Competitive Uptake and Phytomonitoring of Chlorinated Contaminant Mixtures by Redosier Dogwood (Cornus sericea)
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Plant uptake is an important process in phytoremediation. The robust uptake of volatile organic compounds (VOCs) by plants offers opportunities to establish quantitative relationships between VOCs in plant tissues and in groundwater for the purpose of phytoscreening or phytomonitoring. Most previous research pertaining to phytoremediation neglected the competitive effects of co-contaminants on the uptake of VOCs by plants, yet recent studies appeared to indicate high competitive effects of co-contamination. This study investigated the competitive uptake of three chlorinated compounds in the presence and absence of other co-contaminants by Redosier dogwood in a greenhouse and examined the implications of this competitive phenomenon for phytomonitoring of contaminant mixtures in groundwater. Concentrations of VOCs in stems decreased along the height in both single and bi-solute systems, in agreement with previous observations in the literature. Examination of the VOCs in single and bi-solute systems showed that concentrations of individual compounds are comparable in single and bi-solute systems, yet the ratios of contaminants along the height in bi-solute systems revealed interesting trends. TCE/PCE ratio increased along height while TCE/1,1,2-TCA ratio was roughly constant. The result indicated that sampling point as well as the physicochemical properties of co-contaminants is highly important in phytomonitoring of contaminant mixtures.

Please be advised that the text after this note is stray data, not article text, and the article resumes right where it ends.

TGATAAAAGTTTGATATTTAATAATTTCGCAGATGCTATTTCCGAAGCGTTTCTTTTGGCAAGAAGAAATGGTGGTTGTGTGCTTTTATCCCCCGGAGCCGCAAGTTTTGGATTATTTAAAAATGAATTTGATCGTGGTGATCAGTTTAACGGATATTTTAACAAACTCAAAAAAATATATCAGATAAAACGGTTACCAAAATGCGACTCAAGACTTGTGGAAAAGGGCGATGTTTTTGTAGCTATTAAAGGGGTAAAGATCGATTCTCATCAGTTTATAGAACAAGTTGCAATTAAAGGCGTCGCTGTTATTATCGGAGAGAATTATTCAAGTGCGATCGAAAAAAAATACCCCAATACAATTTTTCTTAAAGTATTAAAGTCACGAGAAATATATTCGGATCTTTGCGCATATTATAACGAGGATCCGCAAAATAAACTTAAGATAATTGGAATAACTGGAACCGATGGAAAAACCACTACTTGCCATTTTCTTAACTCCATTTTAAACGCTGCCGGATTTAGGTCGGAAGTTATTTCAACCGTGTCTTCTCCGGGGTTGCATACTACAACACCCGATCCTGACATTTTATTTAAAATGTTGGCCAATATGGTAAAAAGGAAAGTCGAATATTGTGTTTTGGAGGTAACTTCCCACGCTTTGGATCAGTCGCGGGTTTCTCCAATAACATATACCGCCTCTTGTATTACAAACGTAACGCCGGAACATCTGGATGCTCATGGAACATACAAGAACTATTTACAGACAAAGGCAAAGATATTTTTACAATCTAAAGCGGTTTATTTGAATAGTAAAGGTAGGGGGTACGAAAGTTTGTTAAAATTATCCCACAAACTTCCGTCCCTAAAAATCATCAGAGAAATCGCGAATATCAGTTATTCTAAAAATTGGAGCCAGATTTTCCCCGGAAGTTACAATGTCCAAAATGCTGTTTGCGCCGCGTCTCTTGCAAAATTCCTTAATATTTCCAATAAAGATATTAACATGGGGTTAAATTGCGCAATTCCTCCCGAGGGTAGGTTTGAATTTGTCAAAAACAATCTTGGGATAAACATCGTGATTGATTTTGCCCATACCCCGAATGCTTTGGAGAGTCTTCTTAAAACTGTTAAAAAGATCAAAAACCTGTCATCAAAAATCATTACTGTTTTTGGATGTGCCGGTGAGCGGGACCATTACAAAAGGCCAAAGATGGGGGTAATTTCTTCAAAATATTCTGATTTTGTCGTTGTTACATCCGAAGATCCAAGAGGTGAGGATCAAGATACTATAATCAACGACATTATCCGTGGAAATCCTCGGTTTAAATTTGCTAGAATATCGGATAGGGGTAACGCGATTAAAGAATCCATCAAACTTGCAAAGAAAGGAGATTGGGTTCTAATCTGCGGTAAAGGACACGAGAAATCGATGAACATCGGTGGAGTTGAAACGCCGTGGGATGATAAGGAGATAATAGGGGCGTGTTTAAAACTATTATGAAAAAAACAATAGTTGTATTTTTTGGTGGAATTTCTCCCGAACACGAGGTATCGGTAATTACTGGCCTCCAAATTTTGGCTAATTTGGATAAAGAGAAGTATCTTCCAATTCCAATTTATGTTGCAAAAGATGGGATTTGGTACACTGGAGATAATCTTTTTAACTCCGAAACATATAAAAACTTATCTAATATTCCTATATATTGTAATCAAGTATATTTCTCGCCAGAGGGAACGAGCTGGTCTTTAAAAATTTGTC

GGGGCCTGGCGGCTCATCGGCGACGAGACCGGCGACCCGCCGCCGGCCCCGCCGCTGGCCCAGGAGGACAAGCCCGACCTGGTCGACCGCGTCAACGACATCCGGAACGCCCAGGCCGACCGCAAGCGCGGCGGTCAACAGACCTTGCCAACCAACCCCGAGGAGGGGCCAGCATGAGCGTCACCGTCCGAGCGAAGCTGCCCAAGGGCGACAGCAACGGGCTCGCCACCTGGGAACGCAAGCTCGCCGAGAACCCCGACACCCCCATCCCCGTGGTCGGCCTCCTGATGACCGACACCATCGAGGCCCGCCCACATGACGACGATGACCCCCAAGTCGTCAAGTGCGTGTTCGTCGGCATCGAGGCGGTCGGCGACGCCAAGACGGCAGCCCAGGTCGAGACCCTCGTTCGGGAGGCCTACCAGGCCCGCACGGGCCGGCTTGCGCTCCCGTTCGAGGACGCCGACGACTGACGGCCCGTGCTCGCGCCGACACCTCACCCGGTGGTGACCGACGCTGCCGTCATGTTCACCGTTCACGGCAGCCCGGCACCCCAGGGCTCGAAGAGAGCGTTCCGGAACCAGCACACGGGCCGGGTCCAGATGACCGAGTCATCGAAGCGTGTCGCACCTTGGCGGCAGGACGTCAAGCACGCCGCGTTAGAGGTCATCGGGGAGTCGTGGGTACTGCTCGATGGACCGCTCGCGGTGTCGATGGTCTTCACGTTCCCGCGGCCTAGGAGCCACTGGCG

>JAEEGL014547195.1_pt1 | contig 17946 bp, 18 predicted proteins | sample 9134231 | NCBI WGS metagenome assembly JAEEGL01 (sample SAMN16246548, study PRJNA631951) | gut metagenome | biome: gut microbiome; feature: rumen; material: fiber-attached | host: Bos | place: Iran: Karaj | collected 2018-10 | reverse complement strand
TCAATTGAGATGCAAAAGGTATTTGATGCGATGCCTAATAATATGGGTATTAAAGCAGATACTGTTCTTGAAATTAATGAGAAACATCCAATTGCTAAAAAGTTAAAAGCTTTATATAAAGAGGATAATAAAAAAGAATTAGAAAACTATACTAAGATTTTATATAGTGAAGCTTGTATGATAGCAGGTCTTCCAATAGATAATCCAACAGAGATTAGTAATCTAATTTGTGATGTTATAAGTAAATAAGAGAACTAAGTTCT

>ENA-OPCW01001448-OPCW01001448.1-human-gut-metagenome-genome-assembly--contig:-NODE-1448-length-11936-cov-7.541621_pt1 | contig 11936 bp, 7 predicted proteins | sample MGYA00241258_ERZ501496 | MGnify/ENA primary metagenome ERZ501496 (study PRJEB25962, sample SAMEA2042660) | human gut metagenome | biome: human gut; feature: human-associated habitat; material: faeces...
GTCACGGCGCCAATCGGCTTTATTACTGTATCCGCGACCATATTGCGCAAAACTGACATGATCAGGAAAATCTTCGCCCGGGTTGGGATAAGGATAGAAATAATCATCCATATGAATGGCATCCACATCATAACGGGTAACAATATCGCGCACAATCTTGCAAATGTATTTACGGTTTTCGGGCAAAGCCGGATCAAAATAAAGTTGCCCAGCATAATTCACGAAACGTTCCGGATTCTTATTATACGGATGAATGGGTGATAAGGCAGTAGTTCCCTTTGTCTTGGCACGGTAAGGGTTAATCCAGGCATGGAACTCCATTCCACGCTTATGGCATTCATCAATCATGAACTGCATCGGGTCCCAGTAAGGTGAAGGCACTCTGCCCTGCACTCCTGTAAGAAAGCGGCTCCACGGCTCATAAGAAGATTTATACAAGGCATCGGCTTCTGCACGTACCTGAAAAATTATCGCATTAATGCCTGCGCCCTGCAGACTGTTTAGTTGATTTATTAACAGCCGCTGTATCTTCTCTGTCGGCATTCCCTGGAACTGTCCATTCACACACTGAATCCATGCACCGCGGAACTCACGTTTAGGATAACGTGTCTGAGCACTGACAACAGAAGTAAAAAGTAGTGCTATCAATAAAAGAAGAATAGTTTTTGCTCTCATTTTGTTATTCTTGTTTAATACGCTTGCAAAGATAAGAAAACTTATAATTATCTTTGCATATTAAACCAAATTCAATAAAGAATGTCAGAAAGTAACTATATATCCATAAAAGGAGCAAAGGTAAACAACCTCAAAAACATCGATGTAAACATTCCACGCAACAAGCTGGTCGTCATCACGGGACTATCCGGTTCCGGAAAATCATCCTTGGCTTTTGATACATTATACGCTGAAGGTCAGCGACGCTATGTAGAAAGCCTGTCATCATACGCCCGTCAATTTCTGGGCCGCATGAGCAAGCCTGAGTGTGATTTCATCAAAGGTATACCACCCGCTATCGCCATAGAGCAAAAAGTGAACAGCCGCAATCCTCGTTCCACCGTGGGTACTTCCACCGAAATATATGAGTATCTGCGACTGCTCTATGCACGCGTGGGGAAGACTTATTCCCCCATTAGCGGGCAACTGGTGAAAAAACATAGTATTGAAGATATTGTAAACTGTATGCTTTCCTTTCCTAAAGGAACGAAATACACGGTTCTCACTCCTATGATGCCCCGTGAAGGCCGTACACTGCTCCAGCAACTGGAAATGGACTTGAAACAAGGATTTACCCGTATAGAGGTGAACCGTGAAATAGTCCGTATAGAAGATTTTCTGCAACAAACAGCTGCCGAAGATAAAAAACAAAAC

author list (cited authors)
Wang, C., Ma, X., & Walsh, M. P.